Breaking the Frankensilence – Next City

Breaking the Frankensilence

Bedford Avenue was spared the worst of Hurricane Sandy’s wrath. Credit: Reeve Jolliffe on Flickr

The year 2012 is on track to become the warmest year on record, with some 40,000 temperature records broken in the U.S. alone. In addition, Arctic sea ice melted to a record low, further adding to a grim list of milestones and warning signs that most people are ignoring.

Most people, including the two men running for president.

Neither President Obama nor Mitt Romnney mentioned climate change in this year’s presidential debates, the first time since 1984 that such a thing has happened. In this state of silence, many environmentalists have taken to waiting for a disaster to occur to wake up our policymakers. This week, that disaster hit — and it hit urban America, another topic remarkably absent from the debates.

Hurricane Sandy, the storm that this week crippled New York, Philadelphia and other cities (not to mention leveling Atlantic City), has left many parts of our largest metro areas without power, transportation and fundamental services. With every camera-pan of a flooded Brooklyn Battery Tunnel or power-zapped Manhattan, we as a country are witnessing the extreme vulnerability of our transportation and electricity infrastructure.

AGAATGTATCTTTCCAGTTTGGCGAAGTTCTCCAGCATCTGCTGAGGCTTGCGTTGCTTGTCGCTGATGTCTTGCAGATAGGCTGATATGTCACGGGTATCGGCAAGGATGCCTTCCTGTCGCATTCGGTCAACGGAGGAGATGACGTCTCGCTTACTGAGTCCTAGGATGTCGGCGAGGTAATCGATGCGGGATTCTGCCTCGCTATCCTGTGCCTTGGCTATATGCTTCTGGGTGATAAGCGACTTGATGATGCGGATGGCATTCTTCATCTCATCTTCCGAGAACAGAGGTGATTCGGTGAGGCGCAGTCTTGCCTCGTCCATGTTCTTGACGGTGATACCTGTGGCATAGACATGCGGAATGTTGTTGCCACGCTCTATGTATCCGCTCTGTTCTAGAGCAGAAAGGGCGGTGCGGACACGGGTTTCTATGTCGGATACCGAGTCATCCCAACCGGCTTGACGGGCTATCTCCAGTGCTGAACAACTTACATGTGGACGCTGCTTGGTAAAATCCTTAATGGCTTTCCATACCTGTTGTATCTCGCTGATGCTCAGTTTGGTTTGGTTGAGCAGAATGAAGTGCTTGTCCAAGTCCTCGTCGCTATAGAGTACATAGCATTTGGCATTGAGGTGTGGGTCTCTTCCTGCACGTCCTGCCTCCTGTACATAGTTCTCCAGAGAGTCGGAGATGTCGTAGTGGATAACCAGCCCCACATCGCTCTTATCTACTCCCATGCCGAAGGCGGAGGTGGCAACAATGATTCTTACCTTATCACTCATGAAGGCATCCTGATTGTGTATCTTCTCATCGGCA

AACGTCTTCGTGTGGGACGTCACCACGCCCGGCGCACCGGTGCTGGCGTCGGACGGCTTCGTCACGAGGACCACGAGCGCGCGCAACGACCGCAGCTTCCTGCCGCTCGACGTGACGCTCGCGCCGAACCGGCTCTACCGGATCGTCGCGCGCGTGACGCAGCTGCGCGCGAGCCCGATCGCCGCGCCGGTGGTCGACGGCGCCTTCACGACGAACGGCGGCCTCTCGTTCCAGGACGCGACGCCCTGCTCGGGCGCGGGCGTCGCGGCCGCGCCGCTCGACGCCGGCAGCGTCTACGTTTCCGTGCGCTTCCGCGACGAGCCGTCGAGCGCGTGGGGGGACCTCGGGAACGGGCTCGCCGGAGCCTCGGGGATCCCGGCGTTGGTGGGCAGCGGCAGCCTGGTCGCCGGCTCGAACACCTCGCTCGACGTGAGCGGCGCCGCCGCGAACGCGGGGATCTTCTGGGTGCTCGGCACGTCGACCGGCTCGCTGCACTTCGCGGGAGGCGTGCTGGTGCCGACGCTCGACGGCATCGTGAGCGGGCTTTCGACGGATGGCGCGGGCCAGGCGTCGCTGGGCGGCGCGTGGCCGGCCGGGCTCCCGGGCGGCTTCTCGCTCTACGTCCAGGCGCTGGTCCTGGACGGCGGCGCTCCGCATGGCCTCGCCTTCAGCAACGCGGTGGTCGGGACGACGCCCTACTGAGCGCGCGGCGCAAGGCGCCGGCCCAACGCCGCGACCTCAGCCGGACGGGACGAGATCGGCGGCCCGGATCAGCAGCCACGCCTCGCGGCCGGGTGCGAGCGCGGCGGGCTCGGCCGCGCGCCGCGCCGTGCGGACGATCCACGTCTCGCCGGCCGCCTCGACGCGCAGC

With economic losses projected to total up to $20 billion, Sandy will likely be the costliest hurricane to ever hit the Northeast. According to the Philadelphia Inquirer, power outages in New Jersey and Pennsylvania have shattered records, with more than 3.7 million homes and businesses going without power. In New York City, a transit system that carries 5.2 million passengers a day and is essential to the city’s economy has flooded. The floodwater could take up to four days to to pump out, according to MTA officials.

With its unprecedented force, the so-called Frankenstorm is a brutal introduction to what is now the new normal. If our politicians continue to ignore climate change and cities, we can look forward to many more of these adventures in darkened streets and paralyzed economies.

New York Gov. Andrew Cuomo said Tuesday morning that the city and the state may have to consider building a levee to protect Lower Manhattan, where waters rose 10 feet above flood stage. “It is something we’re going to have to start thinking about,” Cuomo said. “Anyone who thinks that there is not a dramatic change in weather patterns is denying reality. We have a new reality, and old infrastructures and old systems.”

For architects, designers and planners, this means stepping up. We need to redesign and rebuild our infrastructure, and we need to do it sooner rather than later. Sandy gave many of us a few days out of the office. Now it’s time to get back to work for a shared future.

Eric Corey Freed is principal of organicARCHITECT, an architecture and consulting firm in California, and author of four books including Green Building & Remodeling for Dummies.

Tags: new york cityinfrastructuresan franciscoclimate changewaterhurricane sandy2012 presidential election